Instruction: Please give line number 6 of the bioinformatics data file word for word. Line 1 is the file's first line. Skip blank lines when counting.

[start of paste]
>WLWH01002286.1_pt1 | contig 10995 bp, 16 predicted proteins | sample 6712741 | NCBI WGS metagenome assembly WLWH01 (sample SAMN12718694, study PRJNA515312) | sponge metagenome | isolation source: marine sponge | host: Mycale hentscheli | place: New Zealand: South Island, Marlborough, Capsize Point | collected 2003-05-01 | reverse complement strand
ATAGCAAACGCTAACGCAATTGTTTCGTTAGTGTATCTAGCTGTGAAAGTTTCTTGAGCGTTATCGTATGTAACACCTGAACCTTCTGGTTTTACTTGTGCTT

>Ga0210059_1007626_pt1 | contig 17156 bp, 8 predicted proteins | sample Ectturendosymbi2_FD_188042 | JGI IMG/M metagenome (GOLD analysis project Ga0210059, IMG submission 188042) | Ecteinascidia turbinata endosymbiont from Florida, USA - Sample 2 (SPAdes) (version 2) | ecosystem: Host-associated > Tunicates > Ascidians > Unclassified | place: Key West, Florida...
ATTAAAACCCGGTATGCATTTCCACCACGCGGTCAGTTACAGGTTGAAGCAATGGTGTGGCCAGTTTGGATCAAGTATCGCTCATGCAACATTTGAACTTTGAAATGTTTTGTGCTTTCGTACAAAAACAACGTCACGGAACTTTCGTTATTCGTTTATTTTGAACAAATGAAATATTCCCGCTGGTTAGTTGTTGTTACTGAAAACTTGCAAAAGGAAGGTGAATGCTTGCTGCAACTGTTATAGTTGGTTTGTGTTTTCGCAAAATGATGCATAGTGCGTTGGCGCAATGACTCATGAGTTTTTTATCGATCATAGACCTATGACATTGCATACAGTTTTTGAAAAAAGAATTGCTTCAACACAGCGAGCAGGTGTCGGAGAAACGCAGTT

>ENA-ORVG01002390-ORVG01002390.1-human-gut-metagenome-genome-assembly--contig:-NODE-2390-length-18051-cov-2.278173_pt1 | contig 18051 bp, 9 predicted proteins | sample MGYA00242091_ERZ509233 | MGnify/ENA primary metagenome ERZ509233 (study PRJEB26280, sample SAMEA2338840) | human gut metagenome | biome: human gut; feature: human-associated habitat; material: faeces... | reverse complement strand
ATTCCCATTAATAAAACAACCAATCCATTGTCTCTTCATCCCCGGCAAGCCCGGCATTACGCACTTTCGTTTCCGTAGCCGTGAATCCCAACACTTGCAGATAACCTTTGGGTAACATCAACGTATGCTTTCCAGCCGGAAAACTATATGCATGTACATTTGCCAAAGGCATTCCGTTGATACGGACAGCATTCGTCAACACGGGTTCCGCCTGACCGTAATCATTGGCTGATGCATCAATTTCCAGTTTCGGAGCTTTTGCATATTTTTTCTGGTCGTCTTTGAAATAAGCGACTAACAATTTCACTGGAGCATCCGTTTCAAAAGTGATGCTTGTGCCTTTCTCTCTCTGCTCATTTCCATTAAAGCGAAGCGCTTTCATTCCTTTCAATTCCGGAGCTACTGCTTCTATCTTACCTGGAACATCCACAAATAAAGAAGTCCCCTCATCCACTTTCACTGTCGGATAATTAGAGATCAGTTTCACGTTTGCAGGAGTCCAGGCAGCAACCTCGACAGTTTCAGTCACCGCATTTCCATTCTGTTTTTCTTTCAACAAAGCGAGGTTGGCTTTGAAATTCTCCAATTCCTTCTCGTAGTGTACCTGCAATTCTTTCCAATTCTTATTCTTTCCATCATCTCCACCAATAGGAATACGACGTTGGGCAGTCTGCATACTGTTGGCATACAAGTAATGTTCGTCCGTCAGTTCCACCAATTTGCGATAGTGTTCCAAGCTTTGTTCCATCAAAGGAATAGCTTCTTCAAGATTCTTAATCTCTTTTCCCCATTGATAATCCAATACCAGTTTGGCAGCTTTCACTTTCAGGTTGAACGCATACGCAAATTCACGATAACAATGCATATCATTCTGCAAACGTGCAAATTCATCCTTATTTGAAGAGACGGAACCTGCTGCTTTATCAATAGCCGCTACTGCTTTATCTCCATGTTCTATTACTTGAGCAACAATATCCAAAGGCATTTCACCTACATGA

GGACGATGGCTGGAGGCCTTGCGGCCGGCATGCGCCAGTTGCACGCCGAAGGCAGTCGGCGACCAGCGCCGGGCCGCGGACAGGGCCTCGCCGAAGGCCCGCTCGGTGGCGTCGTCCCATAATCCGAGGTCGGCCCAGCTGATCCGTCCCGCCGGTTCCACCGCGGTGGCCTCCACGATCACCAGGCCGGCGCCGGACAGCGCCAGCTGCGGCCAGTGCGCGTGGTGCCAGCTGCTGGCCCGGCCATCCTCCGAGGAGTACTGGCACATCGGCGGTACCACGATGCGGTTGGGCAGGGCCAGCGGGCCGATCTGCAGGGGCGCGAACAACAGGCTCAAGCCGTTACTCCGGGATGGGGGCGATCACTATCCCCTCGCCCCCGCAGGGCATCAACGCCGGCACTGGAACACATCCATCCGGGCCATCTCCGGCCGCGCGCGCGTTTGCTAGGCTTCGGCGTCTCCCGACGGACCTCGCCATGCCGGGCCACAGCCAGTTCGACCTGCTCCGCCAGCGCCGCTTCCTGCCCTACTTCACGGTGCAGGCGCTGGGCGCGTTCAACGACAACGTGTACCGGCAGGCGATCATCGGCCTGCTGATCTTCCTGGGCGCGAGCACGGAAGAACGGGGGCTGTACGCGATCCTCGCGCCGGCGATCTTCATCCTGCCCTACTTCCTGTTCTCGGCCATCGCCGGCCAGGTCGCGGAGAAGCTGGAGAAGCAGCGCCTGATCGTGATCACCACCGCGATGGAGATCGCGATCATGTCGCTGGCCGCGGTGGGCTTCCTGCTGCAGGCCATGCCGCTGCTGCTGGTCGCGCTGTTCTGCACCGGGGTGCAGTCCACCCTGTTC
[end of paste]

ATTCCCATTAATAAAACAACCAATCCATTGTCTCTTCATCCCCGGCAAGCCCGGCATTACGCACTTTCGTTTCCGTAGCCGTGAATCCCAACACTTGCAGATAACCTTTGGGTAACATCAACGTATGCTTTCCAGCCGGAAAACTATATGCATGTACATTTGCCAAAGGCATTCCGTTGATACGGACAGCATTCGTCAACACGGGTTCCGCCTGACCGTAATCATTGGCTGATGCATCAATTTCCAGTTTCGGAGCTTTTGCATATTTTTTCTGGTCGTCTTTGAAATAAGCGACTAACAATTTCACTGGAGCATCCGTTTCAAAAGTGATGCTTGTGCCTTTCTCTCTCTGCTCATTTCCATTAAAGCGAAGCGCTTTCATTCCTTTCAATTCCGGAGCTACTGCTTCTATCTTACCTGGAACATCCACAAATAAAGAAGTCCCCTCATCCACTTTCACTGTCGGATAATTAGAGATCAGTTTCACGTTTGCAGGAGTCCAGGCAGCAACCTCGACAGTTTCAGTCACCGCATTTCCATTCTGTTTTTCTTTCAACAAAGCGAGGTTGGCTTTGAAATTCTCCAATTCCTTCTCGTAGTGTACCTGCAATTCTTTCCAATTCTTATTCTTTCCATCATCTCCACCAATAGGAATACGACGTTGGGCAGTCTGCATACTGTTGGCATACAAGTAATGTTCGTCCGTCAGTTCCACCAATTTGCGATAGTGTTCCAAGCTTTGTTCCATCAAAGGAATAGCTTCTTCAAGATTCTTAATCTCTTTTCCCCATTGATAATCCAATACCAGTTTGGCAGCTTTCACTTTCAGGTTGAACGCATACGCAAATTCACGATAACAATGCATATCATTCTGCAAACGTGCAAATTCATCCTTATTTGAAGAGACGGAACCTGCTGCTTTATCAATAGCCGCTACTGCTTTATCTCCATGTTCTATTACTTGAGCAACAATATCCAAAGGCATTTCACCTACATGA